I’m failing to capture here that feeling of being wholly there, being holy there, partly because grace is fleeting and has already moved on, and partly because she prefers Bach’s music to my words. Go listen to this song and think about the title. In these last moments of preparing the sacred space of school, it is good to imagine sheep safely grazing in the year to come, roaming freely in verdant fields with abundant food, protected from wolves by the vigilant teachers. Cared for. Content. Peaceful. 

May it be so. May it be so.

Friday, August 23, 2013

Defined by Love

Still churning over the diversity training and that’s a good sign. Thought was stirred up beyond the time allotted, ideas keep echoing, further conversation is sought. I had some writer’s remorse suggesting that removing racism and the like was as simple as being aware of one’s bias and being open to good communication. We don’t escape history quite so fast. If it's naive to hope that we can be eventually be color and gender blind, it's equally strange to avoid history and pretend it didn't happen. But neither can we cling to the guilt and shame and blame, cleave solely to our ethnic or religious or sexual preference identity— at least without continuing to perpetuate separation at a time when we need unity more than ever. After all, climate change is not the least bit interested in those things and we will need all the perspectives working side-by-side to make sure we have a future.

In one of the exercises, we had a two-minute conversation with a partner, asking them “Who are you?” As soon as they answered, we asked again “Who are you?” and so continued a rapid-fire excursion into how we identify ourself. I was with a colleague with a strong ethnic background of which he was well aware and justifiably proud, but he never once mentioned it. Instead he answered with things like “I’m a person who enjoys…” “I’m a person who loves…” It reminded me of Duke Ellington responding to the reporter who asked if his composition “My People” was about his fellow African-Americans. Duke suavely answered, “Well, why would you assume that?  I enjoy a fine wine, so my people might be my fellow wine conneiseurs. Or my fellow  New Yorkers. Or all the musicians I enjoy playing with.” Duke had in fact written the piece for his fellow African-Americans, but was objecting to being pigeonholed and widened the conversation to show that we all have multiple identities and each is significant. By identifying solely with one, we limit ourselves and exclude people we would be wise to get to know.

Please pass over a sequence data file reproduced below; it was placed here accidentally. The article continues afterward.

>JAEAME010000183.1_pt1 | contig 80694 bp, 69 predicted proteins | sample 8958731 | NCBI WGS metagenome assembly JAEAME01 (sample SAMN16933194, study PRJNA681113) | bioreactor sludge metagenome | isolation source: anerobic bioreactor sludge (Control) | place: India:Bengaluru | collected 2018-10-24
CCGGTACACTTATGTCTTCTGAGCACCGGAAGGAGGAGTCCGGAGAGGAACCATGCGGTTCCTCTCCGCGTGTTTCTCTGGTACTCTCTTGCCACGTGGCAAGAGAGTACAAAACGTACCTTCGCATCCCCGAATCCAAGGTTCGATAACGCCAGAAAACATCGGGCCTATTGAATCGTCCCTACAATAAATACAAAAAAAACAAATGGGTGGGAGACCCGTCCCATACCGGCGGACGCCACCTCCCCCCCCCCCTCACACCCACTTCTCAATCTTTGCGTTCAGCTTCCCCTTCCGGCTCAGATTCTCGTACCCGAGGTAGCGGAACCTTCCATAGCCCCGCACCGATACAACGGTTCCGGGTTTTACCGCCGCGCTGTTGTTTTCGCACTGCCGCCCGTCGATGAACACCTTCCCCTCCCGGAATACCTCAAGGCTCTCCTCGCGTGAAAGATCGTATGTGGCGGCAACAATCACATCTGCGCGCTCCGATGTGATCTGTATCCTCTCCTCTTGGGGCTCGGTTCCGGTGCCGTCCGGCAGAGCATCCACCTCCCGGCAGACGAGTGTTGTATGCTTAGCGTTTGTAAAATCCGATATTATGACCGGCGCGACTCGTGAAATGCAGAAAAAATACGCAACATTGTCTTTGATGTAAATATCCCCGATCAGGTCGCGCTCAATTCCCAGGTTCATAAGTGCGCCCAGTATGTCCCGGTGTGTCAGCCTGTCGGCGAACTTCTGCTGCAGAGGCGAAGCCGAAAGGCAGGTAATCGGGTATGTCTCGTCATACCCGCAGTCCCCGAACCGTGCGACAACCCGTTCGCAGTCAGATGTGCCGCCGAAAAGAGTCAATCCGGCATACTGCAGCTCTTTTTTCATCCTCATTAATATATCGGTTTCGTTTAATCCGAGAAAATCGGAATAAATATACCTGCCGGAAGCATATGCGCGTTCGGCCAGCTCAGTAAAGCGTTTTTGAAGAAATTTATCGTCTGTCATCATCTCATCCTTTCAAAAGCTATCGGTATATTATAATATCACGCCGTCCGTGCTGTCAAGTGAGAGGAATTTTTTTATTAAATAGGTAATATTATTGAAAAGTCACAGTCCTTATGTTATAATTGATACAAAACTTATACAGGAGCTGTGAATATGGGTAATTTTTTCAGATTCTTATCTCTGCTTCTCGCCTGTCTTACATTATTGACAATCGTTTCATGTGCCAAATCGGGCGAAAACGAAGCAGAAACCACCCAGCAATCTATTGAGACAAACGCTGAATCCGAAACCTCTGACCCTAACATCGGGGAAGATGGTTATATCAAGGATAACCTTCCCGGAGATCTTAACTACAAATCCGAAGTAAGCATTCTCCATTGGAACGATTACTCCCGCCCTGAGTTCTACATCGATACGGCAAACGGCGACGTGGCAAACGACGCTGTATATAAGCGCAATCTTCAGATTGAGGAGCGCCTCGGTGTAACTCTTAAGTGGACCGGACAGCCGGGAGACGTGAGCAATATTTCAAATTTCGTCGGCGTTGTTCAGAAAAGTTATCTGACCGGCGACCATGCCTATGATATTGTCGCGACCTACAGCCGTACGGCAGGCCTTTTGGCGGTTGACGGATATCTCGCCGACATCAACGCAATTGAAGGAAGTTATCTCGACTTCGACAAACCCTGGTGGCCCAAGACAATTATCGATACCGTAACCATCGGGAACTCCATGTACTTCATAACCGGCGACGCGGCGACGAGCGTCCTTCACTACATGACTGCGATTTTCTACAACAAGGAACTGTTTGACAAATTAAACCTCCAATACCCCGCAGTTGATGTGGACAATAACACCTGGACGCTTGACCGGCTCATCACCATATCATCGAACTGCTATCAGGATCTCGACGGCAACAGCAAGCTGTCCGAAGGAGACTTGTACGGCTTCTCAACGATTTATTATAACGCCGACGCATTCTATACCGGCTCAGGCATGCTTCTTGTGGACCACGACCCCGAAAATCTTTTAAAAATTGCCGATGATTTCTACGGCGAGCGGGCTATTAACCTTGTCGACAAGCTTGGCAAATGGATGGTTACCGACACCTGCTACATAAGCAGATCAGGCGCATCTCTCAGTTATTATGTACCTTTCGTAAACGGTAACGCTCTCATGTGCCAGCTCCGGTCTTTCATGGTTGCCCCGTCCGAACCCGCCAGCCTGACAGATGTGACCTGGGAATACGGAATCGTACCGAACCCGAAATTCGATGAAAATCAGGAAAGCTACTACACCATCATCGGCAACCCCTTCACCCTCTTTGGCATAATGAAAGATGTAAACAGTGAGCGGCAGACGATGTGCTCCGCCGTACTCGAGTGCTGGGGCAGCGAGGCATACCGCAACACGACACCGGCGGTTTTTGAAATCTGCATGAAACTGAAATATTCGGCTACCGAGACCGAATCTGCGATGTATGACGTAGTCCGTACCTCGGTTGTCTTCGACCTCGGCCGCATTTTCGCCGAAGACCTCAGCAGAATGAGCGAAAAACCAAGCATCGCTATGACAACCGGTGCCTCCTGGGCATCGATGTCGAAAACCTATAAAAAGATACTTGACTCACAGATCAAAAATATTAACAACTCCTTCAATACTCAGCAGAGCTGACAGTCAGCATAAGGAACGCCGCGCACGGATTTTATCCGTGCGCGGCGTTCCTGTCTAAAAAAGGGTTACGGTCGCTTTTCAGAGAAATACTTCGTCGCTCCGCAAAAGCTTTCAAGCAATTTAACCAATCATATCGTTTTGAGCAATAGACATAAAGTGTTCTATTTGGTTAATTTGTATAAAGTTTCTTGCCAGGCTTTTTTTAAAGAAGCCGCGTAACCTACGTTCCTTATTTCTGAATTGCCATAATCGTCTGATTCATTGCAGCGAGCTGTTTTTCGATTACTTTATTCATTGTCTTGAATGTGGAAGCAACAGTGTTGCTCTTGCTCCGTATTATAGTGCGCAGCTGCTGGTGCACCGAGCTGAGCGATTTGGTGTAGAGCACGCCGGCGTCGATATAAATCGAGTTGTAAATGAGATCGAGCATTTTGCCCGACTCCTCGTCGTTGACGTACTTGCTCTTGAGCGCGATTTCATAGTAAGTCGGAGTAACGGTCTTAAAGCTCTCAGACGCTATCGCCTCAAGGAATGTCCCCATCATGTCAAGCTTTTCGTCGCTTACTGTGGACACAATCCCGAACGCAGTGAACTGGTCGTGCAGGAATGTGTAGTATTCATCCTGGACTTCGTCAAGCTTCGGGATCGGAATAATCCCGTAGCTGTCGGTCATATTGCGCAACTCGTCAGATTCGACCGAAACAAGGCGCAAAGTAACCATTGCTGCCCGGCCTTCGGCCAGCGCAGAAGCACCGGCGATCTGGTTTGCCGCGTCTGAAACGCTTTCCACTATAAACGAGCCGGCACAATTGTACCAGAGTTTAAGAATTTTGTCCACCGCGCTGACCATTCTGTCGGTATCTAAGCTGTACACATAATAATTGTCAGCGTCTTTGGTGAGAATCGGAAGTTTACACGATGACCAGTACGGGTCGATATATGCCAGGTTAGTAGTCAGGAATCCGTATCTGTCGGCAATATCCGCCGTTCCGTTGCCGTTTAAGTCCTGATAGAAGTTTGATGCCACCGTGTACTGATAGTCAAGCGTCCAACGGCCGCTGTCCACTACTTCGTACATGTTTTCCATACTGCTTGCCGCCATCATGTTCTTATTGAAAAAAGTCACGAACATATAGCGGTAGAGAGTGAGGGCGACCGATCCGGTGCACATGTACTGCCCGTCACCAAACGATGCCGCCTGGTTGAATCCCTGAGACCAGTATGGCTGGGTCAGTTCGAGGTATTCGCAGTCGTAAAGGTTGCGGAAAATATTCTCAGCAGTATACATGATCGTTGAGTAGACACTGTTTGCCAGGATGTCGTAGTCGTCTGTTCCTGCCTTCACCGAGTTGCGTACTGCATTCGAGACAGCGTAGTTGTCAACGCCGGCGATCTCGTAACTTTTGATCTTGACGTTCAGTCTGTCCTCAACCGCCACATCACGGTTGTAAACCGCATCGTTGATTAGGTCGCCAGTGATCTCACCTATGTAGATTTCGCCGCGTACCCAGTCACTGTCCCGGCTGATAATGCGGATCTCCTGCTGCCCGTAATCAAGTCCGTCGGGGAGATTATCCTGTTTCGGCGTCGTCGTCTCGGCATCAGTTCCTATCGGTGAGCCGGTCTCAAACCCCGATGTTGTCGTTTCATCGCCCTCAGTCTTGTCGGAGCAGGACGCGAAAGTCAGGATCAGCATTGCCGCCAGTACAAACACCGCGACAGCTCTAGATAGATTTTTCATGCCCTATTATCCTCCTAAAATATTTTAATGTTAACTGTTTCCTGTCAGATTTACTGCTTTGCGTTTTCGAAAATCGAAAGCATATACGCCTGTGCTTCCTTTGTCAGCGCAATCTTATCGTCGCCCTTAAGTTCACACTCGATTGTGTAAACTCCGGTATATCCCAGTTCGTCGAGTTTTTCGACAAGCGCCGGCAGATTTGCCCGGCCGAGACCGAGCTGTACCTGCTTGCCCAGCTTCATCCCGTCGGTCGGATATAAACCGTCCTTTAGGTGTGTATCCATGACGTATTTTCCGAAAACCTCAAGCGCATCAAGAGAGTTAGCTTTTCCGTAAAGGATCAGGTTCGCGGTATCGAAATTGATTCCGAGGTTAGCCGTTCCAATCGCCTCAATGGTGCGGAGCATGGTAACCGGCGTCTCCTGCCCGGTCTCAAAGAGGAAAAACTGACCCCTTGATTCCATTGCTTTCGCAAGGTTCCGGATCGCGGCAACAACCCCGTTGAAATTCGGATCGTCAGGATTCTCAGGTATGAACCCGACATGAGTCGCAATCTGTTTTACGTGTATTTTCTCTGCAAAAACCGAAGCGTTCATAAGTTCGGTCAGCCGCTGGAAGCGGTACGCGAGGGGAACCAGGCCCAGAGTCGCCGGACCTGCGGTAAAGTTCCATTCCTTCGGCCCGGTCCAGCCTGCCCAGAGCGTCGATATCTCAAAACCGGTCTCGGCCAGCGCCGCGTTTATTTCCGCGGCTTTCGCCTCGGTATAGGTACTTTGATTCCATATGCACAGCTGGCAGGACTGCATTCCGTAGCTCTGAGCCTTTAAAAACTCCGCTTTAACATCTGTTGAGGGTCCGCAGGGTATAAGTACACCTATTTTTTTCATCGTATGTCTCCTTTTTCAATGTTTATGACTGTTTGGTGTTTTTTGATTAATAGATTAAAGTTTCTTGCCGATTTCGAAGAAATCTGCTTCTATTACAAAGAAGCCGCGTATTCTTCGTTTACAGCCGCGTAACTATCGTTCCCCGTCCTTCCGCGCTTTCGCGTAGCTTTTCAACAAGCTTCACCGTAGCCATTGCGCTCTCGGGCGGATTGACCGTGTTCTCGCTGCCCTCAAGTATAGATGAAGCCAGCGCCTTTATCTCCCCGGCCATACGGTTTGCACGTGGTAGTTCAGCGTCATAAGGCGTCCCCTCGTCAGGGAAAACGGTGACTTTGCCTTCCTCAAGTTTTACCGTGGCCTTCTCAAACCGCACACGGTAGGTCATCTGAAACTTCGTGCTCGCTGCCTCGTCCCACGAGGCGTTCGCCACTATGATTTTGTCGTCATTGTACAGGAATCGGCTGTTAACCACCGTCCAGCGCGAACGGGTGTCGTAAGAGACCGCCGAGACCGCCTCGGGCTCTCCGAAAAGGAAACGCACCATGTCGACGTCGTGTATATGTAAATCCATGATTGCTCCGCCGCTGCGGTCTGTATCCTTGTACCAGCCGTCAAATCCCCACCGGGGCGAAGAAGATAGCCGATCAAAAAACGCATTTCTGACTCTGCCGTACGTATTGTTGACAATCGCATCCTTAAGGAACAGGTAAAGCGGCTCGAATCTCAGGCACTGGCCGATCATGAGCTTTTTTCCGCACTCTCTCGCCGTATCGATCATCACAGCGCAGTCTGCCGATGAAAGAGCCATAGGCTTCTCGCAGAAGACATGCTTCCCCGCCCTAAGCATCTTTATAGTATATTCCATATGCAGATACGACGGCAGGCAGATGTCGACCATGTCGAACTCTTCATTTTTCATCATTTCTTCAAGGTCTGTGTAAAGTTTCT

Well, it’s a big topic and it makes a difference if you’ve had a history of being a victim or an oppressor and there are so many layers to the failures of our ancestors and the social-political climate of today that it often feels overwhelming. But keeping the eye on the prize, I like the idea of identifiying ourselves and being identified by what we love, what we enjoy, what we love to do, who we love. And even then keeping the window open to the things we don’t yet love because we haven’t had sufficient exposure. Identity, after all, is not an inherited noun, but a created verb and always a work in progress. So says this musician, teacher, author and lover of too many things to list here without being late for school. Which I am! Bye!

Thursday, August 22, 2013

A Few Kinks

Amidst so many special moments in our summer International Orff Course, this one stood out. Here I am with the son of our dear friend Tik, one of the early Thai graduates from our course many years back. Not only was he a great guy, but he played fabulous jazz saxophone! Knew tons of tunes and improvised like the wind— at 23 years old!

When our photo appeared on Facebook, there were many comments in Thai. Out of curiosity, I clicked on the Bing translator below and here is word for word what I read:

• “Happy with!”

• “The wae gum in as steam.”

• “My son will want to go and stick inter.”

• “To die and then SIM card.”

I think there’s a few kinks to work out.

Biased Babies

Our first meeting at school was set— a workshop on diversity led by an outside facilitator. Truth be told, I was less than excited. Not that I don’t care about diversity. More like I care so much about it that I can’t stomach trainings poorly done. And I’ve been to a lot of them.